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Wednesday, October 20, 2010

Lost Doll Story

I preferred spiders to dolls until I was a girl of eleven years old, when the first glossy American Girl doll catalogue showed up in our mailbox. Our hilltop house had a huge swooping roof, and black widow spiders who nested amid rocks in our yard. I would sit on a ledge of boulders and stare down into the cottony webs, jealous of the sleek spiders with their long glossy legs and how they conjured respect and fear in my cruel classmates, who I feared far more than any venomous spider.

I was an outsider. My generically Protestant family had moved to a small Mormon town in Utah smack dab at the beginning of sixth grade. A tall, gawking fat girl, and a religious outsider at that, I was an easy target for my peers. I wore new bruises, physical and emotional, home at the end of each school day.

On Christmas morning I unwrapped the burgundy Pleasant Company box. Kirsten’s tight blonde braids and blue eyes shone even brighter than in the catalogue photo I’d pressed to my cheek for many nights prior, wishing out the window on every star. It doesn’t get much more outsider than being a brave immigrant, so Kirsten was a sympathetic ear for my troubles. Day after day I poured my troubles out to her. I carried her into the desert behind our house, and talked to her over sage cakes and juniper berry tarts.

I dressed Kirsten in new outfits my mom had sewn, and saved my allowance week after week until I could order each new accessory kit. I cried into her shiny hair as we moved to the Midwest and I endured more (and more complicated and grown-up) bullying. I entered painful adolescence and Kirsten’s joints loosened and her hair frizzed. Her soft body gathered stains. I loved her.

I was eighteen when I moved into a cramped house full of other misfit young adults, and a few short months later I moved out and into a college dorm. It was during this move that the burgundy box, now quite worn, was stolen. I never saw my Kirsten, or many of her accessories or outfits my mother had sewn her, again.

Years of bullying behind me, I took solid root into my present and shot into the future determined to live with a sensitive, compassionate heart. I received a replacement Kirsten one year as a Christmas gift, but she could not replace the Kirsten I had loved during my formative years.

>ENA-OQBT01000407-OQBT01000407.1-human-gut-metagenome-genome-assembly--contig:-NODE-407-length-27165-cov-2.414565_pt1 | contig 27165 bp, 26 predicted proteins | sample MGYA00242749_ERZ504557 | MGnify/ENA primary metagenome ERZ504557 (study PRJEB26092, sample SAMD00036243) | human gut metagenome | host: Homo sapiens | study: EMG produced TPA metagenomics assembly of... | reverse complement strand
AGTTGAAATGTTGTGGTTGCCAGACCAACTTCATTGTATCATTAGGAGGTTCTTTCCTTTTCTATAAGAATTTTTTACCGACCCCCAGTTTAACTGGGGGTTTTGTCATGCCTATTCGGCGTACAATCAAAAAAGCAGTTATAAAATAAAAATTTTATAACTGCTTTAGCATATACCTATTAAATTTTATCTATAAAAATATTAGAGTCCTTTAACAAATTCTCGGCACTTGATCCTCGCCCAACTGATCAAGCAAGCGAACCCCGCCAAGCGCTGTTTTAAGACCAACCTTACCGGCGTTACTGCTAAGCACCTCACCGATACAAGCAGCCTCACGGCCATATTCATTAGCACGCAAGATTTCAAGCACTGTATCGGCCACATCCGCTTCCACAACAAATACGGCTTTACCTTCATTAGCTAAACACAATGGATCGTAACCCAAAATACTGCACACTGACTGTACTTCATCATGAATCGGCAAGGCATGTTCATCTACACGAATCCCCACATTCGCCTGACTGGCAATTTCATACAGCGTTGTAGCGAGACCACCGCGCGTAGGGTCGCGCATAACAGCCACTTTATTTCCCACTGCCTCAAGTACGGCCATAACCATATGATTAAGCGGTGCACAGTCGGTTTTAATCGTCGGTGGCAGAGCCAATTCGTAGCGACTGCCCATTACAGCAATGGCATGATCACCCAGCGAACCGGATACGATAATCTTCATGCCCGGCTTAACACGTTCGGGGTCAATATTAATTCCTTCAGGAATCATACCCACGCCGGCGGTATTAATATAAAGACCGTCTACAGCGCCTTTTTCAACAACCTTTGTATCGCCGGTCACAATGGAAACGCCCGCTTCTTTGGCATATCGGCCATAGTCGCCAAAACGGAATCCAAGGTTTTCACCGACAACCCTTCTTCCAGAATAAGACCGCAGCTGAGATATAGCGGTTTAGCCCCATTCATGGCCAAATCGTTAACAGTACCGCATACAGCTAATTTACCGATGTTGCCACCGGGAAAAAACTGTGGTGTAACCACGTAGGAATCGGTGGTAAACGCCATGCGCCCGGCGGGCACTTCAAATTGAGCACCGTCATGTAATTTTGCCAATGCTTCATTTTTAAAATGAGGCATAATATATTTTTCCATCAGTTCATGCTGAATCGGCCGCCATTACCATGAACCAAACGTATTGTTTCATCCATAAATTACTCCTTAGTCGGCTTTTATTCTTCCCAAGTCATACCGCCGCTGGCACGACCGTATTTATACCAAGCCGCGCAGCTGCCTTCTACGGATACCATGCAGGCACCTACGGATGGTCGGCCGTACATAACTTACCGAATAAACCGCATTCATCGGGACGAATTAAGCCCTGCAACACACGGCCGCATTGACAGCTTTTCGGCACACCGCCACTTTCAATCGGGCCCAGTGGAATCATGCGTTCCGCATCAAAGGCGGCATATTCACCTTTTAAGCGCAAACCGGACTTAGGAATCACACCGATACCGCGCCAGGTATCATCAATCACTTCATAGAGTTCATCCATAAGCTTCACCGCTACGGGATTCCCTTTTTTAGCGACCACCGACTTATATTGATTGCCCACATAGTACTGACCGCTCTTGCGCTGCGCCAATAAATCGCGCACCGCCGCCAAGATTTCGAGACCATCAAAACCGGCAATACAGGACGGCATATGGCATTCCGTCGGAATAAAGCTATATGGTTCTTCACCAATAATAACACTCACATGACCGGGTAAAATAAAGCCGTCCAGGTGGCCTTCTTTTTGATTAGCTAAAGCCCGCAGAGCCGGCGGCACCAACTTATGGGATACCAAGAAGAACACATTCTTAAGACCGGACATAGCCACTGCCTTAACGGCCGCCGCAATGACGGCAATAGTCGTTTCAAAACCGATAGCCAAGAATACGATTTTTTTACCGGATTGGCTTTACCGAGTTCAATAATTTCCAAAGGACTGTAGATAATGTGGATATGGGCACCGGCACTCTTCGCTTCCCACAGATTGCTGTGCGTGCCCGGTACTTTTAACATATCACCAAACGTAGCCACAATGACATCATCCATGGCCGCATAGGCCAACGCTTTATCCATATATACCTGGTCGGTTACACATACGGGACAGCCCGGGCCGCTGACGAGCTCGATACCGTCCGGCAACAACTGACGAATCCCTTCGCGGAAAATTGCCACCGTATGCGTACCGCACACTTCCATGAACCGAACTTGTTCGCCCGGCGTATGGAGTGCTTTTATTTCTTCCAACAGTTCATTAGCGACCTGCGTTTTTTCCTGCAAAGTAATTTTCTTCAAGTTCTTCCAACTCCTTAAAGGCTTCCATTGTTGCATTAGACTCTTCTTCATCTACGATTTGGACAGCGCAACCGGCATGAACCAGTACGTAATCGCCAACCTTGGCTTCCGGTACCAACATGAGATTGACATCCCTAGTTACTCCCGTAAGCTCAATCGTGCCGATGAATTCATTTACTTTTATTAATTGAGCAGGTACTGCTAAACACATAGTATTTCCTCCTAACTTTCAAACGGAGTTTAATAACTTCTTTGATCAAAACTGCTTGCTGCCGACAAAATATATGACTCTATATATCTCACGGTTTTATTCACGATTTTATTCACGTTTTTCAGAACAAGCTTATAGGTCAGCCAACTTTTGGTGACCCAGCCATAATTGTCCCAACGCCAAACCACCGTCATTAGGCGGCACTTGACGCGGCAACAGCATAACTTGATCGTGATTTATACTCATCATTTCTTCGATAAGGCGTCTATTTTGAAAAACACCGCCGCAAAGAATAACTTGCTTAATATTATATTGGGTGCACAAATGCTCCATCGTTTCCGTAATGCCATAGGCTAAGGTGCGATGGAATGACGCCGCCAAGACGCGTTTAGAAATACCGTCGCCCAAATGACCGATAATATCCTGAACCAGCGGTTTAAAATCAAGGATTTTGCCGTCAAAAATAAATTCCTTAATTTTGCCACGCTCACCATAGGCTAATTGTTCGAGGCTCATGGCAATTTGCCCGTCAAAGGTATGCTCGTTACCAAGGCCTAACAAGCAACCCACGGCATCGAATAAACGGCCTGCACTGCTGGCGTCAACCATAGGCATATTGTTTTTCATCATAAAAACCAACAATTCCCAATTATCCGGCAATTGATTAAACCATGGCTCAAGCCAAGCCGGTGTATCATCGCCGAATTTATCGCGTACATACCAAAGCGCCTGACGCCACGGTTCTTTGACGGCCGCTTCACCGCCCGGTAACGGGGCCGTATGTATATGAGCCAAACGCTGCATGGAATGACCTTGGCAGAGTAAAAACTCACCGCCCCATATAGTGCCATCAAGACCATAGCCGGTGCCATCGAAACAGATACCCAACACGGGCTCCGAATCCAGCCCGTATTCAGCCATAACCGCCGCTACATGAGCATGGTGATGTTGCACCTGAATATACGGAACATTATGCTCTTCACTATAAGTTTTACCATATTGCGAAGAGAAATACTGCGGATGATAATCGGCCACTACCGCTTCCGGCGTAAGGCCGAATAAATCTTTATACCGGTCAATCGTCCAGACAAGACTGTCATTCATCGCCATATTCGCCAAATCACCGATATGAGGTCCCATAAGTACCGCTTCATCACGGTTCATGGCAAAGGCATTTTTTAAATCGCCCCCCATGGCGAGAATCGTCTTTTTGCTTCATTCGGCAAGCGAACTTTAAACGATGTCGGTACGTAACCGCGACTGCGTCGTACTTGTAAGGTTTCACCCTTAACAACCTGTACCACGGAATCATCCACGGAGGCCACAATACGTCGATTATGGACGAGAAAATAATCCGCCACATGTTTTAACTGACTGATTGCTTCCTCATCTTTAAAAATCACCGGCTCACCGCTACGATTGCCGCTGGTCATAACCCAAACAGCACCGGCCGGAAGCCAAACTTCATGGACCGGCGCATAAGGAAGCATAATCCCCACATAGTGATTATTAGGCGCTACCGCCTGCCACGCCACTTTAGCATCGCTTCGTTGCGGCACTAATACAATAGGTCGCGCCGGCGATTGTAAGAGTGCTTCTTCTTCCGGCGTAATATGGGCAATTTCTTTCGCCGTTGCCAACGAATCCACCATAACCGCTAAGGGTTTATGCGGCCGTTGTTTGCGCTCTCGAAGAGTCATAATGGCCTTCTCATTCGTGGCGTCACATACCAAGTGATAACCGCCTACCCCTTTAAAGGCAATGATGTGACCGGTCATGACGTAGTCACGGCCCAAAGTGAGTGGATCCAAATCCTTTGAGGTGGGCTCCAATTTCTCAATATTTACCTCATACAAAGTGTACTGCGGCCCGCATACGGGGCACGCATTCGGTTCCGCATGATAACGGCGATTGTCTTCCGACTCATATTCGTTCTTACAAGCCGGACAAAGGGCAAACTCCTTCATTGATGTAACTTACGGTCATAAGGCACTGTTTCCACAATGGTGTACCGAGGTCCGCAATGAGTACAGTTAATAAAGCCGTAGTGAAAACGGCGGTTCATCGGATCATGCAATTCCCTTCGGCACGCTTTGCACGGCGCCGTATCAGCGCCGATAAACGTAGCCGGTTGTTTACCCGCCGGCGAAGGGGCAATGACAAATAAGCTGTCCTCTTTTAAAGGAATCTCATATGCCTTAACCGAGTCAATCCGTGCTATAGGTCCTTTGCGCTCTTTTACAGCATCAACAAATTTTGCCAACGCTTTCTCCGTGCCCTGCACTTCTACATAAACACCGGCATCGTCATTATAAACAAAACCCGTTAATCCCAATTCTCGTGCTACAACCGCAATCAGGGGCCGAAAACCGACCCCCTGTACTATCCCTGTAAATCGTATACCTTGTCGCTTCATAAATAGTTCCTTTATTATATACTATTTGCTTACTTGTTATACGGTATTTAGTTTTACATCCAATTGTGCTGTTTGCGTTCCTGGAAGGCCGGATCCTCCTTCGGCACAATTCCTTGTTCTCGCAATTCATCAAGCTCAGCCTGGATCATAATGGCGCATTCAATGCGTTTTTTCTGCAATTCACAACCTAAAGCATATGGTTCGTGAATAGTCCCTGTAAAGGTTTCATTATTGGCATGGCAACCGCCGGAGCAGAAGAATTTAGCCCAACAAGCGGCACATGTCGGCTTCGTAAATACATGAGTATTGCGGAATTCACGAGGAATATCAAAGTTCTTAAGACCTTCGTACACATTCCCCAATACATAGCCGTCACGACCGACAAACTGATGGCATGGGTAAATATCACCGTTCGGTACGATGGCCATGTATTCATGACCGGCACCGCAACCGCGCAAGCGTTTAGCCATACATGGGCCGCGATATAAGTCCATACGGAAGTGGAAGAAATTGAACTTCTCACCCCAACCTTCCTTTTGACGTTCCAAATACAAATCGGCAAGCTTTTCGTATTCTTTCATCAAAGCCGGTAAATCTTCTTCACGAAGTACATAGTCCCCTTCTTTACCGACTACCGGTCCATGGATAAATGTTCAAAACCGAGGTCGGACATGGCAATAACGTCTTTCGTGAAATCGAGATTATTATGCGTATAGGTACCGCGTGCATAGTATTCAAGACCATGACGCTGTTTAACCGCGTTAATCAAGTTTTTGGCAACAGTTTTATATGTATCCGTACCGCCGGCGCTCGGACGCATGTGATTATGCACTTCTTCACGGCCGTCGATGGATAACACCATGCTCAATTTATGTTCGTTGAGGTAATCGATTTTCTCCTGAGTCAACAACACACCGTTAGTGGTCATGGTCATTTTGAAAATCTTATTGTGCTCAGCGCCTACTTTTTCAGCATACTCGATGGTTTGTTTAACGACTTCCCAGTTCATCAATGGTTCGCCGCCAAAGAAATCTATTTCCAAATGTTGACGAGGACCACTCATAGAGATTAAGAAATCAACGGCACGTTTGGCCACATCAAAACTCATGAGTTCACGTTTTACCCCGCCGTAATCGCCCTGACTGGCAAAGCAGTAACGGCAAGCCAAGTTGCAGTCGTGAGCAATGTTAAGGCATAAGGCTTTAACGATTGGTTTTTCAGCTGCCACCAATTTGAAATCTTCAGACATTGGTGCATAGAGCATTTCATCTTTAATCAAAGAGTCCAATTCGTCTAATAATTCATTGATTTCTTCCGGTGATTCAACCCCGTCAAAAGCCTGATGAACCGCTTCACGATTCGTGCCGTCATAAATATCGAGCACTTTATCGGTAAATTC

I have a small daughter now. She is sensitive and beautiful, and I want for her to have an easier time of things than I did. I’ve wanted to take the Fröken Skicklig e-course for quite some time now but cannot afford it. If I win this contest for a spot in the January e-course, I’ll stitch up the softest, kindest doll for Alice to carry into her childhood – though I think the doll carries the child, as a bridge does, bearing her over the treacherous spaces with grace.

Thank you for the chance to win.


  1. Thank you so much for your story. I can relate to that girl you once have been and to the need of having such a friend when you grow up to relieve the distress of adolescence (which can be quite tough at times).

    Maybe that box didn´t get stolen. Maybe it was Kirsten who decided that it was time for her to leave you. Maybe that was also the reason why the new doll couldn´t become such a true friend - you had strength and confidence then and didn´t need a doll by your side.

    I wish you good luck for the contest - it would be lovely to see you at the class!

    Warm greetings from snowy Sweden (last night we had the first snowstorm, the meadow is glittery and looks as if someone has emptied a package with icing sugar)


  2. Oh Deborah, you made me cry. Lovely writing, thank you for sharing, as I know that couldn't have been easy. Hugs....Jennifer

  3. Deborah,
    Good Luck! Loved your account & Julia's comments.


  4. Your story is heartbreaking. How hard it must have been at times for you. How wonderful that you had a doll like Kirsten to releive some of your burdens.

    I am sure your daughter will one day have a loving doll as well!

    Good luck in the contest!

    warm regards,

  5. Thanks so much, you four, for your lovely comments. I tried writing a fictional but more cheerful lost doll story before this, but kept coming back to this one, which was real.

    Juliana, your comments were especially touching. I hope you are right and that Kirsten went to live with someone who needed her more than I did then.